Hands & Heart: Local and world artists unite for Waldorf School event | AspenTimes.com

Hands & Heart: Local and world artists unite for Waldorf School event

Andrew Travers
The Aspen Times
Charles Andrade has painted Waldorf schools around the world - including the one in Carbondale - and his practice is driven by Waldorf founder Rudolf Steiner's color theory.
Courtesy photo |

If You Go …

What: ‘Envision: Hands & Heart’

Where: Hooks Spur Lane, Basalt

When: Friday, May 15, 5:30 p.m.

Cost: $100 individually; $1,000 for table of 8

Tickets: Here

More info: http://www.waldorfschoolrf.com

The Waldorf School on the Roaring Fork has attempted to link the ways the arts are used in the school’s curriculum to its 10th annual fundraising gala, aiming for an event that’s in the same spirit as the education movement founded by Rudolf Steiner that now boasts schools in 60-some countries.

Friday’s event – “Envision: Hands & Heart” – will highlight aspects of its curriculum through the work of eight international folk artists and nine local artists.

Among them is Chales Andrade, the locally based painter whose work is tied inextricably to Steiner’s philosophy and the Waldorf movement.

Andrade immersed himself in Waldorf education in his 20s, while studying color theory in England, after becoming disillusioned with the way he was taught in the art program at Michigan State University.

“I can’t say the philosophy made me want to be an artist,” he said. “It made me want to be a better human being.”

Andrade worked as an art therapist before finding his aesthetic calling in the Lazure painting technique, which he’s now been using for 30 years. He’s painted Waldorf schools around the world in the layered and glazed Lazure style, and according to Steiner’s color theory, which inspired greats like Kandinky and Klee. it emphasizes use of transparent radiant color and specific ones for each Waldorf grade.

“Steiner said that the artist should learn to understand and experience the color that they’re working with,” Andrade said. “You have to be in touch with the intrinsic, spiritual quality of the colors, and that relationship will lift you up and give you motifs to work with. … I’m not trying to emote, I’m trying to have an aesthetic relationship with beauty,”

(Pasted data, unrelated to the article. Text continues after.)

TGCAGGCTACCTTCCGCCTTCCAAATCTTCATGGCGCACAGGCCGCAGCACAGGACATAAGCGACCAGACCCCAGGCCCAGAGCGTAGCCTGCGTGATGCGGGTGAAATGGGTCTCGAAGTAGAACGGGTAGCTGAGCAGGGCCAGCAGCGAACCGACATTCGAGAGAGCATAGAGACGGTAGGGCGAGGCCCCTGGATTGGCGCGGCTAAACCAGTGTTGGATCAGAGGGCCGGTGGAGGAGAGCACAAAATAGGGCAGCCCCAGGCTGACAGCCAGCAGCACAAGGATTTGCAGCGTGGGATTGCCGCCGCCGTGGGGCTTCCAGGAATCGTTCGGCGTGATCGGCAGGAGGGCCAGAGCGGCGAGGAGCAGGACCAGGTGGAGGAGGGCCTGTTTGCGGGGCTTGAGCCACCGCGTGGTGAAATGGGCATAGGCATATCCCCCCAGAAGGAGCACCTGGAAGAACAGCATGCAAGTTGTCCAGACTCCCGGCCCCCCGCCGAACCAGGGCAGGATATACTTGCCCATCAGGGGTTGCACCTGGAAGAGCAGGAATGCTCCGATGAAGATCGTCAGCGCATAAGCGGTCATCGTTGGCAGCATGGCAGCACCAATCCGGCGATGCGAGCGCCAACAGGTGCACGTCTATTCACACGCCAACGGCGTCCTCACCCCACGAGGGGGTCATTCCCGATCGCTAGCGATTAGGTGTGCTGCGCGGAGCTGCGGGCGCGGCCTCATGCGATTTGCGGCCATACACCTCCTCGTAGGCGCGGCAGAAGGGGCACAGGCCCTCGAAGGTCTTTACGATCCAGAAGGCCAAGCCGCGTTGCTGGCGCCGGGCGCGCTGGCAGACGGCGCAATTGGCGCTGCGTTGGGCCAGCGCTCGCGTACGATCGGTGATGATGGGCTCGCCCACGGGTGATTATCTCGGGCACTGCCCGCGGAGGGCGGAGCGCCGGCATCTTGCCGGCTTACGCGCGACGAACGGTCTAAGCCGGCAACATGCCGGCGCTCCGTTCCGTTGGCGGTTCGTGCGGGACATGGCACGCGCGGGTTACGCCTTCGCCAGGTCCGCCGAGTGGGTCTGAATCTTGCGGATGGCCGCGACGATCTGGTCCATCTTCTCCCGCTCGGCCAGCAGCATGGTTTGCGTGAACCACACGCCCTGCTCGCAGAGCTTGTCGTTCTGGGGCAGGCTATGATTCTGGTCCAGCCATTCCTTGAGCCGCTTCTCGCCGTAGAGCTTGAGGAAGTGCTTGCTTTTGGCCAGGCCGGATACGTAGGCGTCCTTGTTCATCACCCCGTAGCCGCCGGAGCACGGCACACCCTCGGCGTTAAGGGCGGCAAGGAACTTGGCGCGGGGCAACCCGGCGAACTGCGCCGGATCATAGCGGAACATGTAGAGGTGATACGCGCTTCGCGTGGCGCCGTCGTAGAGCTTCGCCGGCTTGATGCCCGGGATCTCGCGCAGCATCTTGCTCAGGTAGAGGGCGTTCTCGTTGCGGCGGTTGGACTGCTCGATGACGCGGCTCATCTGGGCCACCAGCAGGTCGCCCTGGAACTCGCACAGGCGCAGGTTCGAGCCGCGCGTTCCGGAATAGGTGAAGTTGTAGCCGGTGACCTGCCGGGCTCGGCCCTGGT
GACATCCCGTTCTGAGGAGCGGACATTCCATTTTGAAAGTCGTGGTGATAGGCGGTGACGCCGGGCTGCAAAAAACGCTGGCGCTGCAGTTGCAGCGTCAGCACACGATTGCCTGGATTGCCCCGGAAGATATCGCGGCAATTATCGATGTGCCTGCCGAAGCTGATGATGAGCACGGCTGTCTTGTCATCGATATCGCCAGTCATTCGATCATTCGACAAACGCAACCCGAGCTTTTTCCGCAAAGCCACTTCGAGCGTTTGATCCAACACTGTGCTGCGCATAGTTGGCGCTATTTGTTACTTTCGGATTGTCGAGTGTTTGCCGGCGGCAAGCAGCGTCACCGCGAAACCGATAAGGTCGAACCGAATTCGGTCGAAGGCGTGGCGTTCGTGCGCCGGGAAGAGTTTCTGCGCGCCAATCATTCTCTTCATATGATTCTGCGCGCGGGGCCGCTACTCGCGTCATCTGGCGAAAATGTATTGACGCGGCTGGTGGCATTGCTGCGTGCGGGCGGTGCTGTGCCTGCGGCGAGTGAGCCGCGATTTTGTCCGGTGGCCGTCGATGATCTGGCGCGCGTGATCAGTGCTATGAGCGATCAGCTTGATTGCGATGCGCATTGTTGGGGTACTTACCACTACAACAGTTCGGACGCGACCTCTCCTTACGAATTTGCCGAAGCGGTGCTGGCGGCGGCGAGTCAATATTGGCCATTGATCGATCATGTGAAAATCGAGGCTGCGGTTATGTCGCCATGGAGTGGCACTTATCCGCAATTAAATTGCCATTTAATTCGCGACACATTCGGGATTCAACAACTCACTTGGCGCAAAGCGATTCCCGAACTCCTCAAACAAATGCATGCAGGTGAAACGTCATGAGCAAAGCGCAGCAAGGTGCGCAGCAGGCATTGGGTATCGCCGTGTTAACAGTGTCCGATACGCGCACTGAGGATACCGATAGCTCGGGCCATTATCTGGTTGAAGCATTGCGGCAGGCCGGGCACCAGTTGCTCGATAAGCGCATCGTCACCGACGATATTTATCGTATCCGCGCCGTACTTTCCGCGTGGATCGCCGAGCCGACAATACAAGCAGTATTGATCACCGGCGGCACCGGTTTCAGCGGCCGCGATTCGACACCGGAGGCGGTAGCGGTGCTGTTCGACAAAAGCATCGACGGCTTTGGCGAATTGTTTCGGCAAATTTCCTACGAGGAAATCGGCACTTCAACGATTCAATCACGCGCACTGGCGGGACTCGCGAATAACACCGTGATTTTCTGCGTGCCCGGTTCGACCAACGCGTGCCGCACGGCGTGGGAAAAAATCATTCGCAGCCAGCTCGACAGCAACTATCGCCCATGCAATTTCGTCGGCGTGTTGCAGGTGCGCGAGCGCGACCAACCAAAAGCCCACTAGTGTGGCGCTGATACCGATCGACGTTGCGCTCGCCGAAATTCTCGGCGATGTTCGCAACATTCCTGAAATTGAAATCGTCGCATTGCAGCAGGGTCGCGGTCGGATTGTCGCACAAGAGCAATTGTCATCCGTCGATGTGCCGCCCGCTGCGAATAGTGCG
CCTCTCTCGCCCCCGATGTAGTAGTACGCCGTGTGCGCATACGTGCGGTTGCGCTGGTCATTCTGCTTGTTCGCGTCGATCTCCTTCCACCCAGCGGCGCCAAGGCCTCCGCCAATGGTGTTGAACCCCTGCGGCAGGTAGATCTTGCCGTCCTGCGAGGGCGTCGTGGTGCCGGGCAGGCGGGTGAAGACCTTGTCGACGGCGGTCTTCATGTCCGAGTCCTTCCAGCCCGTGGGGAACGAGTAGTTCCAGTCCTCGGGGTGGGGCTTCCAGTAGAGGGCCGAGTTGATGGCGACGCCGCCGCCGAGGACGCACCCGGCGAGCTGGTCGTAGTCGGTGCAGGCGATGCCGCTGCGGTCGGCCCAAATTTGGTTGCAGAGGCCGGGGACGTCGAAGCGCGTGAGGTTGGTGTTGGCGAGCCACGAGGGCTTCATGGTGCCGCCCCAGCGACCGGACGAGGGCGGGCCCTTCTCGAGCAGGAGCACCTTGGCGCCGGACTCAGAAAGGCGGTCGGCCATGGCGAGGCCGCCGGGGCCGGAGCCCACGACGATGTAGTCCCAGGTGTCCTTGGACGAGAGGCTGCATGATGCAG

Among Andrade’s work is the interior of the straw-bale Carbondale structure that hosts the Waldorf School on the Roaring Fork.

“I’ve been doing these a long time and I hear from so many people, ‘Oh, I love to be in this room. I never want to leave it,’” Andrade said from Texas, where he was painting the interior of a Waldorf student’s room at home.

A silent auction at the event will include folk art from Haiti, Tibet and Spain among other countries, along with the local artists, with proceeds going to the school’s programs and tuition assistance. Andrade has a Lazure home paint job, one of his paintings and a traditional Indian dinner for eight in the raffle.

The Waldorf approach includes using the arts – movement, drawing, painting music and such – to engage children in all subjects. It uses crafts to work on motor skills, using the same kinds of techniques used by the folk artists whose work is featured at Envision. The 20 pieces came from the International Folk Art Market in Santa Fe, N.M. with an eye on the Waldorf curriculum.

Organizers are trying to curate the fundraising event as a more purposeful version of the usual paddle-raising Aspen gala.

Waldorf students, for instance, play wooden flutes and classical string instruments in early grades, so the Envision auction includes a instruments from Madagascar artists Randrianarisoa Edmond. Dominican handbags made from recycled plastic bags are a nod to the crocheting used in Waldorf schools. A decorative rooster, by Haitian artist Piere Edgard Satyr, is in the auction as recognition of the farming and gardening aspect of the 3rd grade Waldorf curriculum. A Pakistani artist’s quilt, made from discarded clothing, mirrors the local Waldorf 8th graders’ quilts for Project Linus, which makes security blankets for children in crisis. Even the wood marionettes, from Myanmar artist Khin Maung Htwe, have a link to the Waldorf classroom: 7th graders there create marionettes of their own and perform a puppet theater play with them annually for the student body.

Likewise, the local artists who donated their work for the auction draw parallels between it and the Waldorf approach. Among them are sculptors Nancy Lovendahl and Sara Ransford, along with Jill Scher, herself a former handwork teacher at the Walforf School. Prominent local painter Noemi Kosmowski, furniture maker Brad Reed Nelson, metal artist Michael Lindsay, potter Alleghany Meadows and mixed media artist Isa Catto also gave work for Envision.